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IWM Stories: Keeping Fit in a Crisis

Our museums may be temporarily closed, but we’ll continue to send you handpicked stories that resonate in remarkable times for your enjoyment at home. Your support – as ever – is appreciated.

“THE IDEA IS… IT PUMPS ALL THE BAD AIR OUT OF YOU”

Sport was popular during both the First and Second World Wars. It kept the soldiers fit and active, and was a great way to improve morale both on the front line and the home front.

War was not all work. During leisure time in the Second World War, troops enjoyed participating in entertainment and games. These moments of freedom also offered opportunities for sharing traditions from home.

Sport and physical activity were pastimes that could bring different nationalities together, with competitions between different battalions displaying their nation’s sporting traditions and abilities – from football matches, rugby and hockey, to volleyball and stilt-walking.

Similarly, during the First World War, all sorts of sports were enjoyed by soldiers and civilians alike. Whether it was an official tournament or a friendly kickabout, sports kept people fit and provided a welcome distraction from what was going on around them.

One of the most common pastimes on the Western front was football, as it was easy to set up and the rules were straightforward.

There were also cricket matches, though these were infrequent and brief as it was hard to find even stretches of grass, free from trees.

Rugby and boxing helped to let off steam, and those serving further afield in hot and dusty countries made outdoor swimming a regular hobby. On rare occasions even polo and fencing were arranged when troops were stationed far back from the front lines.

Less conventional exercise played a major role in maintaining troops’ fitness from 1914 to 1918. Cadets in the UK took part in regular military gym classes, held at university indoor tennis courts.

Physical trainers, who had been gymnastics or sports instructors before the war, were assigned to groups of soldiers – and a trend of fitness for wellbeing emerged.

This was baffling to some troops to begin with:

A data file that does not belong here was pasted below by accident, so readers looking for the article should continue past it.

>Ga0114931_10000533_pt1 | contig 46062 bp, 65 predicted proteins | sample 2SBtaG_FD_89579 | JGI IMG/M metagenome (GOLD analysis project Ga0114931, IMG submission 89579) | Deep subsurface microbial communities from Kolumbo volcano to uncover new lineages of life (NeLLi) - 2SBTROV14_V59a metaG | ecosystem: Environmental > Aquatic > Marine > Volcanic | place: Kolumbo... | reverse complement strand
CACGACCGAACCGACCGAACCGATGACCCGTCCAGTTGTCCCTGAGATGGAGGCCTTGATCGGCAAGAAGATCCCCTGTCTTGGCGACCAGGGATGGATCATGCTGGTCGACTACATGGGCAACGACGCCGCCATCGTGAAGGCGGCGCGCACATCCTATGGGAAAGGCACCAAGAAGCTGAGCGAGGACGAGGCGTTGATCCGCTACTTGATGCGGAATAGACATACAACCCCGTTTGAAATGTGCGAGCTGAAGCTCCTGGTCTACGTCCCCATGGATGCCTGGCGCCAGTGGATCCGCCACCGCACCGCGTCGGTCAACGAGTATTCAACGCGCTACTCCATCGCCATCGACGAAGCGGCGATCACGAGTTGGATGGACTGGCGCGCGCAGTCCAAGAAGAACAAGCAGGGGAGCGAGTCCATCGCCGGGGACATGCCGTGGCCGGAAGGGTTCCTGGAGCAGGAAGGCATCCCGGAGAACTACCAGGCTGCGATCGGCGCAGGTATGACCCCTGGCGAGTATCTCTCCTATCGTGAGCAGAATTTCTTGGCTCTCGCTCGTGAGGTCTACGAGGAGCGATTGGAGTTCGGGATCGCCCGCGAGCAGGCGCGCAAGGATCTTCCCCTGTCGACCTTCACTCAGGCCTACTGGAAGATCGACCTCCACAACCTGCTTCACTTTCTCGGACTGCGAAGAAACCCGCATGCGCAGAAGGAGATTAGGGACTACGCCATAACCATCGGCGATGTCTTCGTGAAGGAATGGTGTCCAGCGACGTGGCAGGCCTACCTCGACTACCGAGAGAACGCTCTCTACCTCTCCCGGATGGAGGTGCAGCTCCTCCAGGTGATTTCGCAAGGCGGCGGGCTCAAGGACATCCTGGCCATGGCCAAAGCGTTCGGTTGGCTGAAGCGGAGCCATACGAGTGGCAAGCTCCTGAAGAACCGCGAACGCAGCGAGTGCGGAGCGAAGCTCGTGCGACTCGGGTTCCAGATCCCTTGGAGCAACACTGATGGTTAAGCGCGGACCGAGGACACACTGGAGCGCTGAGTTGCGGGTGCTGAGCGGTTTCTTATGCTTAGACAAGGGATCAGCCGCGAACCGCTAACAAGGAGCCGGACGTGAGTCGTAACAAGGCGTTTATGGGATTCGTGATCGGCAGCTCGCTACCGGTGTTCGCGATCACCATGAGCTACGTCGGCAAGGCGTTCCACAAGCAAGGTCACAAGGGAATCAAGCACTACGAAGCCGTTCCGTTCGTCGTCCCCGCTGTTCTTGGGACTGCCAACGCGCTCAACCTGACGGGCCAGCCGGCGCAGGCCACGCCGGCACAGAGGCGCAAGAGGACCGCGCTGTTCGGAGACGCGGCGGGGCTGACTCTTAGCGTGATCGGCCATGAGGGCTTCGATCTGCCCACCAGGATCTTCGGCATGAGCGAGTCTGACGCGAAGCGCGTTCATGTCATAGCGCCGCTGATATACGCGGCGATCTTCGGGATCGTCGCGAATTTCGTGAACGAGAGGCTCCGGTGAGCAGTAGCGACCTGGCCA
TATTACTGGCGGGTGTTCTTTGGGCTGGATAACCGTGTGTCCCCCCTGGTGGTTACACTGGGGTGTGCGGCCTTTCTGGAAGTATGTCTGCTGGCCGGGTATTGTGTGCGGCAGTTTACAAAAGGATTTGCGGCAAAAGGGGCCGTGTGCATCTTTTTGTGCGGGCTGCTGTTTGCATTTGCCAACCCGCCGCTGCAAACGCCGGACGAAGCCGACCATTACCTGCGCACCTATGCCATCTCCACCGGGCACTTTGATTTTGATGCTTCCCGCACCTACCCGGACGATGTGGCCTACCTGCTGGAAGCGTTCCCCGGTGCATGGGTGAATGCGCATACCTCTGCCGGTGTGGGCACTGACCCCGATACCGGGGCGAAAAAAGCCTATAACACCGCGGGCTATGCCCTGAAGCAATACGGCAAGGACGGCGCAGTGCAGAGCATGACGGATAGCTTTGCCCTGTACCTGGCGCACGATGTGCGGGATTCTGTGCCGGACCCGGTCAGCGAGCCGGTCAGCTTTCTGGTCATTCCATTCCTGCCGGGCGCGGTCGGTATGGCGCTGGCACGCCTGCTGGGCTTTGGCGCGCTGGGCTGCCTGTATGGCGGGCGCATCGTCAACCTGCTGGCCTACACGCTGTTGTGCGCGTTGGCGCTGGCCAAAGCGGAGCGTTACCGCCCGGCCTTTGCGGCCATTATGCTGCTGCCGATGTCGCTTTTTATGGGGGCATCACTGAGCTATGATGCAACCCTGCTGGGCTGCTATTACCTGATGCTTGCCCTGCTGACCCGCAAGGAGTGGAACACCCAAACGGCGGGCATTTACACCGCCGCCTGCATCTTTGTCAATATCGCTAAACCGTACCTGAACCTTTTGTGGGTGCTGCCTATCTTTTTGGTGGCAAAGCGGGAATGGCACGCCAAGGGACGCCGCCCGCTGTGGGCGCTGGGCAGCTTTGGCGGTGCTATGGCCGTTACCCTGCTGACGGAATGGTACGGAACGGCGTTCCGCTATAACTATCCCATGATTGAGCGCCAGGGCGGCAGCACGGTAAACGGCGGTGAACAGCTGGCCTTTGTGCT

Of course we thought it was very funny at the time… ‘The idea is,’ he said, ‘when you men get out of bed,’ he said, ‘it pumps all the bad air out of you.’  

Percy Webb recounts a discussion about physical training at Bovington Camp in Dorset, which was led by champion boxer Bombardier Billy Wells.

Despite the rigour of maintaining fitness for combat, soldiers also enjoyed playing games and keeping fit in their free time. ‘Sports Days’ were held to give service personnel a break from their duties.

In May 1916, Allied troops stationed near Salonika (Thessaloniki) in Greece organised a Sports Field Day and officers, soldiers and medical staff were invited to join in.

Due to critically limited supplies, the organisers had to get creative.

They managed to arrange: blindfolded wheelbarrow races, sack races, and even mule riding races. Some soldiers did gymnastic displays, including human pyramids, while others showed their strength in a tug of war.

Some of these activities are still played at school sports days today – but many are a too little risky to try at home!

KEEP FIT AT HOME

Exploring our online collections is a great way to hear and learn more about our stories. What’s more, you might stumble upon some tips for how to cope with life during lockdown!

Click the link below and discover a video guide to staying fit at home.

LEARN MORE

 

HOW CAN I HELP?

IWM’s collections include thousands of items that bring to life stories of conflict from across the globe.

As a charity, your support in helping us tell these stories is as appreciated as ever.

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